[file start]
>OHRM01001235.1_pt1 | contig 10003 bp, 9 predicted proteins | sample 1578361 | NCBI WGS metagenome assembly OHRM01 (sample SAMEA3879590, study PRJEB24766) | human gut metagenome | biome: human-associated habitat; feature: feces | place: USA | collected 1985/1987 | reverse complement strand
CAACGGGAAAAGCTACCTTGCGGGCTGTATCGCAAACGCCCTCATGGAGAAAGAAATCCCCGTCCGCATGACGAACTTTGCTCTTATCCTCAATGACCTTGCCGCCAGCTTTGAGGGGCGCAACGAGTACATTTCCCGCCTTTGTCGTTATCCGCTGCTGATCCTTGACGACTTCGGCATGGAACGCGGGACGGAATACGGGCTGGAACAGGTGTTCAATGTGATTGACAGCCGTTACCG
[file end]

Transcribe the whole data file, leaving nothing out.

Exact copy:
>OHRM01001235.1_pt1 | contig 10003 bp, 9 predicted proteins | sample 1578361 | NCBI WGS metagenome assembly OHRM01 (sample SAMEA3879590, study PRJEB24766) | human gut metagenome | biome: human-associated habitat; feature: feces | place: USA | collected 1985/1987 | reverse complement strand
CAACGGGAAAAGCTACCTTGCGGGCTGTATCGCAAACGCCCTCATGGAGAAAGAAATCCCCGTCCGCATGACGAACTTTGCTCTTATCCTCAATGACCTTGCCGCCAGCTTTGAGGGGCGCAACGAGTACATTTCCCGCCTTTGTCGTTATCCGCTGCTGATCCTTGACGACTTCGGCATGGAACGCGGGACGGAATACGGGCTGGAACAGGTGTTCAATGTGATTGACAGCCGTTACCG